Bitter backlash over plans for London’s Irish Centre

TRUSTEES of the London Irish Centre in Camden are facing a bitter backlash after announcing that a corporate events company will run the centre from July instead of a community stalwart.

For the past 10 years, Terry McEneaney has been the bedrock and Irish face of the centre, which is also a charity.

Since 1955, the centre in Camden Square has provided a “home away from home”, welfare advice, accommodation, training and education facilities, and a range of cultural experiences for successive generations of Irish people.

It funds the charitable side of its work by hosting corporate events, weddings, funerals and cultural events at the centre.

Neighbours who live near the centre and its users have credited Mr McEneaney with turning its fortunes around and transforming it from a run down, “disorganised shambles” into a vibrant community hub.


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They were furious to recently find out from bar staff that the eight trustees of the centre have ruled against renewing Mr McEneaney’s contract to operate the venue’s bar and catering facilities.

Instead they have awarded it to Off to Work, a large events and hospitality company with offices in London, Birmingham and Manchester.

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Annie Mullins, 50, is a Camden Mews resident and of Irish descent. She said: “There are major questions about who and what the new trustees are representing. Are the interests of the Irish Community really at the forefront of their minds in making this decision?

“The London Irish Centre is after all a charity and they should represent and respond to the community for whom the message is very clear – Terry should stay.”

Ms Mullins said that scores of residents and users have now launched a campaign to force the trustees to review their decision and explain how they reached it.

“This is about the Irish community and its neighbours feeling they’ve got an understanding of what’s going on at the centre because it has a major impact on our lives,” she said.

Catherine Hays is chairwoman of the Camden Square Neighbourhood Association. She said that before Mr McEneaney ran the London Irish Centre neighbours frequently suffered disturbances.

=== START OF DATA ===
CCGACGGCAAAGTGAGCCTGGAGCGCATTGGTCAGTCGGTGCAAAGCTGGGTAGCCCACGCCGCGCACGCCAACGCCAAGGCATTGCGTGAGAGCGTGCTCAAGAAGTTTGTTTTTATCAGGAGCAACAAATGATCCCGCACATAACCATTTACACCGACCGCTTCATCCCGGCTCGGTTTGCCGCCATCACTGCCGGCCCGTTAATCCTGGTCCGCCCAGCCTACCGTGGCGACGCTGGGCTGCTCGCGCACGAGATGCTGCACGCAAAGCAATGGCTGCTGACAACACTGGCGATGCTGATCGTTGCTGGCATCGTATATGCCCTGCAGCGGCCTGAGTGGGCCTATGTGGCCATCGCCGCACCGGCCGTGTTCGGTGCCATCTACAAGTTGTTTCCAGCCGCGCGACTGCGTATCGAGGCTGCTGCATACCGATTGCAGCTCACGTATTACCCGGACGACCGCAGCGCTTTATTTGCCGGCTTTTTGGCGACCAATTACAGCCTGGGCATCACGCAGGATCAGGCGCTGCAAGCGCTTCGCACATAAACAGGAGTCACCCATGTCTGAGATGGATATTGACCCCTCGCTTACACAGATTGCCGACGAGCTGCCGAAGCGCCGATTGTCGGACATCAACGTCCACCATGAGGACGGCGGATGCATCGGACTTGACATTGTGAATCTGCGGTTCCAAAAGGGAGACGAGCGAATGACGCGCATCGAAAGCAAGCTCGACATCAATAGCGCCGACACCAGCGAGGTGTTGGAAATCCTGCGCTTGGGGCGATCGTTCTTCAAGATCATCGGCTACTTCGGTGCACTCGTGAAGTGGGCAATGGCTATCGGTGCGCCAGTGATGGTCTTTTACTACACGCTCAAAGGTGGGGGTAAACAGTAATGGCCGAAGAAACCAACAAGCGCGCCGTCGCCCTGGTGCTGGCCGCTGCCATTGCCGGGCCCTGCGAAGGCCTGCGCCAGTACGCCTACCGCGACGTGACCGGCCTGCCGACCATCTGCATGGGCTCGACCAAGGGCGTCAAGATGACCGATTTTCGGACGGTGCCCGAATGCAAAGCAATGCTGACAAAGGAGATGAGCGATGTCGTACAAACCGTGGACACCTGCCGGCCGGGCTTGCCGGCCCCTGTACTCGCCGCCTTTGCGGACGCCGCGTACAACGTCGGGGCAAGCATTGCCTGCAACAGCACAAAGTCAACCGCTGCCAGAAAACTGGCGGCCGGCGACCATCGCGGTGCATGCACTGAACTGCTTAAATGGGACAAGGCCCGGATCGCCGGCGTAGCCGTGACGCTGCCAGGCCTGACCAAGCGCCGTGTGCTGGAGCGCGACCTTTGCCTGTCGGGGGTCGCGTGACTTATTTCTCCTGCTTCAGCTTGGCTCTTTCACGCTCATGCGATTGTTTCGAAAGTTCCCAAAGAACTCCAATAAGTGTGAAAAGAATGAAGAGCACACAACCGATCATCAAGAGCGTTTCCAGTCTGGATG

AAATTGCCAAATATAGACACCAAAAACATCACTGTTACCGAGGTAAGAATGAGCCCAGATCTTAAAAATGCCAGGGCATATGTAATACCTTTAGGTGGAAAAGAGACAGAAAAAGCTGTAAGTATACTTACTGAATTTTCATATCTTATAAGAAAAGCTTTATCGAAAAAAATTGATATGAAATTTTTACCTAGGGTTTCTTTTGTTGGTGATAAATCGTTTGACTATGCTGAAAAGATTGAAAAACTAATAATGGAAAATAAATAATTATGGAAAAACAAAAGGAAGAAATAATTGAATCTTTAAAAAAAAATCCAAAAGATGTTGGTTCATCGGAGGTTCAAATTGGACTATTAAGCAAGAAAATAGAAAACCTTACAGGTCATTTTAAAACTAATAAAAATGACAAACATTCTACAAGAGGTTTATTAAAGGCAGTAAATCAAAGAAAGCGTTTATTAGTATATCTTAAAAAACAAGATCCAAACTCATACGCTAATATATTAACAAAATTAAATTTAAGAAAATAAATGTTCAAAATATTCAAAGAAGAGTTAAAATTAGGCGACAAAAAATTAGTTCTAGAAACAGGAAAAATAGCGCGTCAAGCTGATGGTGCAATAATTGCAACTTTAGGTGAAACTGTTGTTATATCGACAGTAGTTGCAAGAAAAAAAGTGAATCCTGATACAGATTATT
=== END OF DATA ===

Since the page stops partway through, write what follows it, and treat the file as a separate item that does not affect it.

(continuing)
“Terry has been amazing over the past 10 years by managing the centre and all the events in a responsible way. He’s also a delightful man,” she added.

Ms Hays, 50, said that while she understood that the centre had to make decisions which made financial sense, neighbours and users of the centre were aggrieved at the lack of consultation.

“We were very upset because the first time we heard about it was from bar staff and we’ve been very happy about Terry’s performance.”

However, Se�n Kennedy chairman of Trustees at the London Irish Centre said the trustees decided to award the contract to Off to Work because it provided the best financial option for the centre.

He added: “The trustees have acted at all times to fulfil our charitable objectives and in accordance with mandatory responsibilities set by the Charity Commission.

“Funding for our charity is under threat. The premises is our main asset but is an old building and hugely expensive to run, we had to act to obtain the best deal possible in order to ensure that we can keep the centre open.

“The current operator has done a great job over the last 10 years and is highly respected and regarded by all trustees, however that contract expires on June 30.

“The process to award a new contract has taken 13 months to date, and over 450 hours of time. The opportunity was widely advertised in the local and national media.”

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